October 23, 2017

Talkin’ ‘Bout My Generation: How Generational Insights Have Gone Overboard

intergenerational.jpgNothing has been more common in the various debates regarding the future of evangelicalism than the prevalence of generational characteristics put forward as absolute law. In fact, the word “generation,” a good Bible word that emphasized both continuity and discontinuity, has come to mean a kind of discontinuity that renders the average church helpless to do anything that doesn’t take into account the knowledge of experts in generational characteristics.

The results are clearly getting out of hand. Increasingly, churches are being created self-consciously excluding people other than their “target” audience. I’ve heard more stupid things said in the name of generational information than almost any single source, and by a lot of people who ought to know better.

I have a natural resistance to grandiose religious claims disguised as science. Americans have a tendency to believe that really smart people keep coming up with insights no one has ever had before. I’m not entirely skeptical, just mostly skeptical, especially of evangelicals claiming to have “proof.” These are people who have been known to be bagged by Snopes.com on a regular basis.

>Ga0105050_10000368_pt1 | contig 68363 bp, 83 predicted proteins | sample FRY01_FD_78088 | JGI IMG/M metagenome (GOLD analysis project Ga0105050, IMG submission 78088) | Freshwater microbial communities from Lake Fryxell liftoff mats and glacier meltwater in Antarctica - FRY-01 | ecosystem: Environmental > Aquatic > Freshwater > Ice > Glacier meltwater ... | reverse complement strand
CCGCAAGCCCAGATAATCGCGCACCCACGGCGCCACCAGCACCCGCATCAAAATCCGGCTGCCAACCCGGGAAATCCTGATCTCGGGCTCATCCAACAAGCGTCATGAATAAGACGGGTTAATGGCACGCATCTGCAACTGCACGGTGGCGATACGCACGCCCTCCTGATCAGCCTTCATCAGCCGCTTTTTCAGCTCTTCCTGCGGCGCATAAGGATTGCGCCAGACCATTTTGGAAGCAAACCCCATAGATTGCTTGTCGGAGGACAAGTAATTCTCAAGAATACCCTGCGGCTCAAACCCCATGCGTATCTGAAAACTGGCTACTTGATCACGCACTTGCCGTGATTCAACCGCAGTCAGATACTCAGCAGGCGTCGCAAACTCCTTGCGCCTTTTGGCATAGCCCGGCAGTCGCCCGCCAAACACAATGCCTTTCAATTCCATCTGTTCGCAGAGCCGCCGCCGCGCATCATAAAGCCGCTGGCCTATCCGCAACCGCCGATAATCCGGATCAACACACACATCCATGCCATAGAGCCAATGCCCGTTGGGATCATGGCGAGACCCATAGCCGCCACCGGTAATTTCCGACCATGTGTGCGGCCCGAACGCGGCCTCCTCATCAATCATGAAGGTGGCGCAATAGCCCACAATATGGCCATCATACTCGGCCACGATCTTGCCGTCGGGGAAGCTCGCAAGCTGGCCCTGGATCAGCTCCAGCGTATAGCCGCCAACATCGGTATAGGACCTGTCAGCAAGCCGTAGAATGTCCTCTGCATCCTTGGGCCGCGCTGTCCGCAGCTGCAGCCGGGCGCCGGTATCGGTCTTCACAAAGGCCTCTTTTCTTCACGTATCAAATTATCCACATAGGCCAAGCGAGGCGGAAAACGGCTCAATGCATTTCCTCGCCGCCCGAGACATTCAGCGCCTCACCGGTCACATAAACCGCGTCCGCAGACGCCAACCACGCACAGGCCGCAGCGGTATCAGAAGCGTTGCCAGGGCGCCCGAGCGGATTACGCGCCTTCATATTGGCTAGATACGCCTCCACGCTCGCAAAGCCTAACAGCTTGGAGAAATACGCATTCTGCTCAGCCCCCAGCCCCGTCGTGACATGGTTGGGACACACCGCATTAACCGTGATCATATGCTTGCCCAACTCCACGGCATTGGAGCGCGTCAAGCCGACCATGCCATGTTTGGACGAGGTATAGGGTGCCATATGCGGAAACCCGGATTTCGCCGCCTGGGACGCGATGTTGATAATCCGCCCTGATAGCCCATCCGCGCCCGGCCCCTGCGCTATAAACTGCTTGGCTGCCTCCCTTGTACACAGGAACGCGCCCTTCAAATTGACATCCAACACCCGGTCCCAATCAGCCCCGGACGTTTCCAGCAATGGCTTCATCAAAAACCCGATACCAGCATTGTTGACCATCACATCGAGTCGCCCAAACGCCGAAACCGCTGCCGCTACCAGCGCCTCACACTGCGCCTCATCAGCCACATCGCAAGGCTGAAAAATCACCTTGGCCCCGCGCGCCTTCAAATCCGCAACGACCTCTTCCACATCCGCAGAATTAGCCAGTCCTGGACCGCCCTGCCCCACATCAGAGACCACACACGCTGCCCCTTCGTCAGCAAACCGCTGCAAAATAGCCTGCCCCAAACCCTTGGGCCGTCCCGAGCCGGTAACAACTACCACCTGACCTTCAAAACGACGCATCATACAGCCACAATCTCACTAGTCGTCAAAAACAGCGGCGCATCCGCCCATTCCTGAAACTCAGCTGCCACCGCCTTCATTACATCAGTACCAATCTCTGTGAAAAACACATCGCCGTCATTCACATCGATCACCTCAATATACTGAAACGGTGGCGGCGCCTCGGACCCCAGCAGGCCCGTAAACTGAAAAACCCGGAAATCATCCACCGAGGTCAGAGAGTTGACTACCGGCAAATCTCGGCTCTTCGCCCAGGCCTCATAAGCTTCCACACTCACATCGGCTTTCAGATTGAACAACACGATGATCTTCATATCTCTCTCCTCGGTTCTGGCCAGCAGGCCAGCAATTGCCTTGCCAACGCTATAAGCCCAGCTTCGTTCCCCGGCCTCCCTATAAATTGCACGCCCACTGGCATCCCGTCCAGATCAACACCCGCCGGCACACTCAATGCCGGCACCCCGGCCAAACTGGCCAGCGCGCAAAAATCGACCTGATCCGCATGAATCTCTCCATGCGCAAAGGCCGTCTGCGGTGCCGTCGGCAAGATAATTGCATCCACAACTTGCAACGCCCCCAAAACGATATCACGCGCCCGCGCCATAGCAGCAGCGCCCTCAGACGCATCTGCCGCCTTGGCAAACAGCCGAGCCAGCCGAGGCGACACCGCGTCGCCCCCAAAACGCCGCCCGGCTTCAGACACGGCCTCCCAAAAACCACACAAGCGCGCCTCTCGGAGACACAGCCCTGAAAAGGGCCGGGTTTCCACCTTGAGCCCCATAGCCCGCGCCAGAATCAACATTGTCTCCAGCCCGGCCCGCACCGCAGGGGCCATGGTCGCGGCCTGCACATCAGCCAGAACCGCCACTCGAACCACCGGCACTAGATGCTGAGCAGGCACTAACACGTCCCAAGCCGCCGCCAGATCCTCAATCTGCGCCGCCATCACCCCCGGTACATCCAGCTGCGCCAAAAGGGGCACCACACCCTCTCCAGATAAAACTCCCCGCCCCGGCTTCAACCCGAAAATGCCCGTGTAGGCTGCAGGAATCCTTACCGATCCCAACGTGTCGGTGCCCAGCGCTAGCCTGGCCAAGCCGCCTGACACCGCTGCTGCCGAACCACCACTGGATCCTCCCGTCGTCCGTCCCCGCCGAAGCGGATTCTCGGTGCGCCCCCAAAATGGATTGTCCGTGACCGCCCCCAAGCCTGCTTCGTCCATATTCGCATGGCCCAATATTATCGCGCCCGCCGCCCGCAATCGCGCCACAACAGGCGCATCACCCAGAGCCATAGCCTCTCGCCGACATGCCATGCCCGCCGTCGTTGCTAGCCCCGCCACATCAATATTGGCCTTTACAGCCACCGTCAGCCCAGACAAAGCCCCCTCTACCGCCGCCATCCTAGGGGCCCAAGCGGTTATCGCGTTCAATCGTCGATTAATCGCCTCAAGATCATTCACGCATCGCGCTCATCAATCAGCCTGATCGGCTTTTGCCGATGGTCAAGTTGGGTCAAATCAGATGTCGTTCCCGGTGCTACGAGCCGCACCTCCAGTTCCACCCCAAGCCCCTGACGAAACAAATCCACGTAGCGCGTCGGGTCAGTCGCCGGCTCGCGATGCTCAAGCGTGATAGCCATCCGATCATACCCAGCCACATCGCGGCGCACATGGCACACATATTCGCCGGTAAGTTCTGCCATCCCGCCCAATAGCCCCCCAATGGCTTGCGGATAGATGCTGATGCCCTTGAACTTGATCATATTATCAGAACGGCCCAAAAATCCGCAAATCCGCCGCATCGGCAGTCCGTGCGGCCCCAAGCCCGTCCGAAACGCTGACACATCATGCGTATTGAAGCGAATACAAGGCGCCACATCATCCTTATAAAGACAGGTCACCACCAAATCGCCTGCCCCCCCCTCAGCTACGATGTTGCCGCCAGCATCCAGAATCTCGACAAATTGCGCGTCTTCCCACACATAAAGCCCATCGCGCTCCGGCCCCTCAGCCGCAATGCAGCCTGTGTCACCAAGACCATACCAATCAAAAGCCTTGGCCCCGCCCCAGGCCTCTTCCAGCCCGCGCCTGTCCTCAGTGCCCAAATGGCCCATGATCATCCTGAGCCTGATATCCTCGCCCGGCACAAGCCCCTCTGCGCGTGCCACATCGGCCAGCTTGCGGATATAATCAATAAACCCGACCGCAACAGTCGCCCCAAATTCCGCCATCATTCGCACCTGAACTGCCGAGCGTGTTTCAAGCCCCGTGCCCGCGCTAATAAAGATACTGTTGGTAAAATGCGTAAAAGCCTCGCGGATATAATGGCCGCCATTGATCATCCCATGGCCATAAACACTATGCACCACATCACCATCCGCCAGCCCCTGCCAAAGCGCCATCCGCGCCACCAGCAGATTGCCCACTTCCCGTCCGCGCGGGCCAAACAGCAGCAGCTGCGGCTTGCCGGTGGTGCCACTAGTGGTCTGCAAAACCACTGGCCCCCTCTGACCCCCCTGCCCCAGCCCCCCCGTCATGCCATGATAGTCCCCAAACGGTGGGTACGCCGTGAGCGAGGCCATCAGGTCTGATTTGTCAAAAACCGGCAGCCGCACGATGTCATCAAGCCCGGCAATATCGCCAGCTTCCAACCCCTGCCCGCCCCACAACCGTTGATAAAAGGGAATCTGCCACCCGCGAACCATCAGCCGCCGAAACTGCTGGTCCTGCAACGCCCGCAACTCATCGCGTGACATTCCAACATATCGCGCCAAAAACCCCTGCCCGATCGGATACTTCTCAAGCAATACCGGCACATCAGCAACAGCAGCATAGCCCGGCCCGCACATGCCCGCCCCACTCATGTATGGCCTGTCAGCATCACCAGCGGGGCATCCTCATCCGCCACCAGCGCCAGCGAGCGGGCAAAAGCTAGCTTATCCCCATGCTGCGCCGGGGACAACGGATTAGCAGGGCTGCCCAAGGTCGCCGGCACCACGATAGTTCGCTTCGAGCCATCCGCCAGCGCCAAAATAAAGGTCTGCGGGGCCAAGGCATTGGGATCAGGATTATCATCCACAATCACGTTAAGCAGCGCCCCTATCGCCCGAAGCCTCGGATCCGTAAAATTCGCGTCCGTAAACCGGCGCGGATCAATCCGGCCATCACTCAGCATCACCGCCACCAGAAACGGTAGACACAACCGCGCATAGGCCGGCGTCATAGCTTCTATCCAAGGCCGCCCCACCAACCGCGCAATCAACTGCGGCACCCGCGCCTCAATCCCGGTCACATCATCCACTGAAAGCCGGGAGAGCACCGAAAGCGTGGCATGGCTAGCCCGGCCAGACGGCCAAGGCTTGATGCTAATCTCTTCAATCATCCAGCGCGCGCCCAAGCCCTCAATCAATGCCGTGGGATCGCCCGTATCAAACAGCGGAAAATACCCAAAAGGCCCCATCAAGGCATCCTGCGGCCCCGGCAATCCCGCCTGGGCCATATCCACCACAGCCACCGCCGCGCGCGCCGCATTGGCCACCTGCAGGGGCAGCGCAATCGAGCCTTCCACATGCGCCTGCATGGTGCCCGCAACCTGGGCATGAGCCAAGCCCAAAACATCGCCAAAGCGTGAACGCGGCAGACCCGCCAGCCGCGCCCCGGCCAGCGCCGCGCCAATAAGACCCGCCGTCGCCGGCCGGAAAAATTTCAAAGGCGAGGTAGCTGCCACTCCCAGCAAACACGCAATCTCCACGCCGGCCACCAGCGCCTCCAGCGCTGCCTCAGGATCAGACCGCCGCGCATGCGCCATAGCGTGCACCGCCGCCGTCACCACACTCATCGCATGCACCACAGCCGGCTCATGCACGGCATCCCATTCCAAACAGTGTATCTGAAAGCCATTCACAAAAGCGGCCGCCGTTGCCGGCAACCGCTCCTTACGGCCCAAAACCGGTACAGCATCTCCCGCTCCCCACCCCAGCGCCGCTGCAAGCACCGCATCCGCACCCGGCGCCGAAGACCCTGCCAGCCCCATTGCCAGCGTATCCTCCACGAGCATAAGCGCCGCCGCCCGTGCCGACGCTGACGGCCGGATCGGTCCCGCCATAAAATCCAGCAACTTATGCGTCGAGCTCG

I’m a great believer in the wisdom of Ecclesiastes: there’s nothing new under the sun, and whatever is today’s big breakthrough has probably been around before, maybe several times.

I don’t reject all the insights of sociology or its implications for church planting, worship and ministry. I simply believe that human beings have always been more alike than they have been different. Absolutizing generational characteristics makes more focused leadership, and it often gives a ready defense for all decisions that might be vetoed by traditionalists. But it also moves us towards kinds of practices that are exclusive, judgmental and bizarrely narrow.

I’m not surprised that anyone who studies the likes and dislikes of the present moment and shapes a church around those characteristics experiences a fair amount of success. And I’m not saying that’s a bad thing. I’m sure not endorsing the way things used to be done as superior per se.